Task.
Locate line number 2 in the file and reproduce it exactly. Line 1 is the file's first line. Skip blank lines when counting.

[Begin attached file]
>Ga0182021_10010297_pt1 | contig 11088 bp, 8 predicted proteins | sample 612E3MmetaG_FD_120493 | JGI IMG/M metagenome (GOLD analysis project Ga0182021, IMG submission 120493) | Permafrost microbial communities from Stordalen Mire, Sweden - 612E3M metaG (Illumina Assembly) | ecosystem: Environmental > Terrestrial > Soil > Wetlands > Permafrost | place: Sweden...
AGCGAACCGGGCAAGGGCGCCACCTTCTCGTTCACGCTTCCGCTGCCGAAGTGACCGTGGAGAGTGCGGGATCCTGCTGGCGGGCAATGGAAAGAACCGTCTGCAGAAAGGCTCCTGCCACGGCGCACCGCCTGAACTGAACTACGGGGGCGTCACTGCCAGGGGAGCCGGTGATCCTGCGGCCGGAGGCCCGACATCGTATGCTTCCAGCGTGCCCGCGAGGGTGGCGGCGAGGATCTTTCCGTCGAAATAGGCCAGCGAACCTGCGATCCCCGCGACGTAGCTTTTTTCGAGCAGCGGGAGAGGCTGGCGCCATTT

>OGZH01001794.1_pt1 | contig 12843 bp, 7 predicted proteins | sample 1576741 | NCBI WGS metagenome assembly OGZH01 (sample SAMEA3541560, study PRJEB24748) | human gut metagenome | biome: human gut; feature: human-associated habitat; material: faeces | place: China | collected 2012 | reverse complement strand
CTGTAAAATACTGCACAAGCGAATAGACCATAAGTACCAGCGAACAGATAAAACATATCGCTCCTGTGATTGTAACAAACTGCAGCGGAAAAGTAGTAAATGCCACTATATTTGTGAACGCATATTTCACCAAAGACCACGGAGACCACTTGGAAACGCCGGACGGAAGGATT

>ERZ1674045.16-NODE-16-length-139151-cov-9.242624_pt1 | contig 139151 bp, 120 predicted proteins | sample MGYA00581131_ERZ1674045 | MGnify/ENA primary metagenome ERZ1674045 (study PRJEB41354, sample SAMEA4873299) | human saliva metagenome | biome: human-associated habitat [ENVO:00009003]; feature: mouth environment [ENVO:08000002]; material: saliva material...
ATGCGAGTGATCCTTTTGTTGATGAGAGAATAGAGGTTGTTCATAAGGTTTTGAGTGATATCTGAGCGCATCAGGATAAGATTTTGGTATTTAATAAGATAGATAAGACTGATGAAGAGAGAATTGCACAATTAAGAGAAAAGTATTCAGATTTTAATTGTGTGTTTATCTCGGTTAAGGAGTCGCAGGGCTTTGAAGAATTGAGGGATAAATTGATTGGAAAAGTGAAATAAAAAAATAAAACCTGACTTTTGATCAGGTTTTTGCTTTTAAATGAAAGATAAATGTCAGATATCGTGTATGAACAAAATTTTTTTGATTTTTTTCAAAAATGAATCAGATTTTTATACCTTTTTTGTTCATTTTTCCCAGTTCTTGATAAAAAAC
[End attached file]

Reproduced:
AGCGAACCGGGCAAGGGCGCCACCTTCTCGTTCACGCTTCCGCTGCCGAAGTGACCGTGGAGAGTGCGGGATCCTGCTGGCGGGCAATGGAAAGAACCGTCTGCAGAAAGGCTCCTGCCACGGCGCACCGCCTGAACTGAACTACGGGGGCGTCACTGCCAGGGGAGCCGGTGATCCTGCGGCCGGAGGCCCGACATCGTATGCTTCCAGCGTGCCCGCGAGGGTGGCGGCGAGGATCTTTCCGTCGAAATAGGCCAGCGAACCTGCGATCCCCGCGACGTAGCTTTTTTCGAGCAGCGGGAGAGGCTGGCGCCATTT